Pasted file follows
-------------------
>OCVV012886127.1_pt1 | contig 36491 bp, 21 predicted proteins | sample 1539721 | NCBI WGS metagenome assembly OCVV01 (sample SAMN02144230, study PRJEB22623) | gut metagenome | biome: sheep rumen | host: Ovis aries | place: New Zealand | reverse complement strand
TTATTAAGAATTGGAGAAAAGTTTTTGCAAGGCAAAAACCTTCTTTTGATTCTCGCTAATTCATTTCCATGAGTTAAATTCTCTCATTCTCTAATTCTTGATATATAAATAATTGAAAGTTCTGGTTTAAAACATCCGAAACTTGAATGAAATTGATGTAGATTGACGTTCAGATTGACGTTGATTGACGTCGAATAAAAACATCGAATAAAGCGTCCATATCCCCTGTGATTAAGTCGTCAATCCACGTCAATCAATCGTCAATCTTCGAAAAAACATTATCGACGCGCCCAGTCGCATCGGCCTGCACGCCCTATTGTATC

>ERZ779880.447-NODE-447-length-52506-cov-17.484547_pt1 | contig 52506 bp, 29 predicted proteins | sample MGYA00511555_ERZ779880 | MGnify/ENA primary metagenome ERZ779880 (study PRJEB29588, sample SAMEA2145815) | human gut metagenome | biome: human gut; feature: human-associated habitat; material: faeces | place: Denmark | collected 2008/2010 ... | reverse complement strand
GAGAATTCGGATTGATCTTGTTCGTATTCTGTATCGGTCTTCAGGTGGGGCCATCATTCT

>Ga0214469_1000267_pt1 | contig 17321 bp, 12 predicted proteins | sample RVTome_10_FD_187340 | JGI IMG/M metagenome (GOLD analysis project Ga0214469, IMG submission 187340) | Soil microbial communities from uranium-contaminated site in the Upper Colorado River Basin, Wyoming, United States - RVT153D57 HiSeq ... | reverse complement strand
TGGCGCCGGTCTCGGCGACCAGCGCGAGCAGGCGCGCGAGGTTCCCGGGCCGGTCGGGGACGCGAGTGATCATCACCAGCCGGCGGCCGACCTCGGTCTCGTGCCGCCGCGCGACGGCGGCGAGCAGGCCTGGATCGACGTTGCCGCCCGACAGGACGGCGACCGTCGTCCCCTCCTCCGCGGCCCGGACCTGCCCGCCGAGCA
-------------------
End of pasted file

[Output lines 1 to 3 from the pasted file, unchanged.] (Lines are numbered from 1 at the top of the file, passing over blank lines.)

>OCVV012886127.1_pt1 | contig 36491 bp, 21 predicted proteins | sample 1539721 | NCBI WGS metagenome assembly OCVV01 (sample SAMN02144230, study PRJEB22623) | gut metagenome | biome: sheep rumen | host: Ovis aries | place: New Zealand | reverse complement strand
TTATTAAGAATTGGAGAAAAGTTTTTGCAAGGCAAAAACCTTCTTTTGATTCTCGCTAATTCATTTCCATGAGTTAAATTCTCTCATTCTCTAATTCTTGATATATAAATAATTGAAAGTTCTGGTTTAAAACATCCGAAACTTGAATGAAATTGATGTAGATTGACGTTCAGATTGACGTTGATTGACGTCGAATAAAAACATCGAATAAAGCGTCCATATCCCCTGTGATTAAGTCGTCAATCCACGTCAATCAATCGTCAATCTTCGAAAAAACATTATCGACGCGCCCAGTCGCATCGGCCTGCACGCCCTATTGTATC

>ERZ779880.447-NODE-447-length-52506-cov-17.484547_pt1 | contig 52506 bp, 29 predicted proteins | sample MGYA00511555_ERZ779880 | MGnify/ENA primary metagenome ERZ779880 (study PRJEB29588, sample SAMEA2145815) | human gut metagenome | biome: human gut; feature: human-associated habitat; material: faeces | place: Denmark | collected 2008/2010 ... | reverse complement strand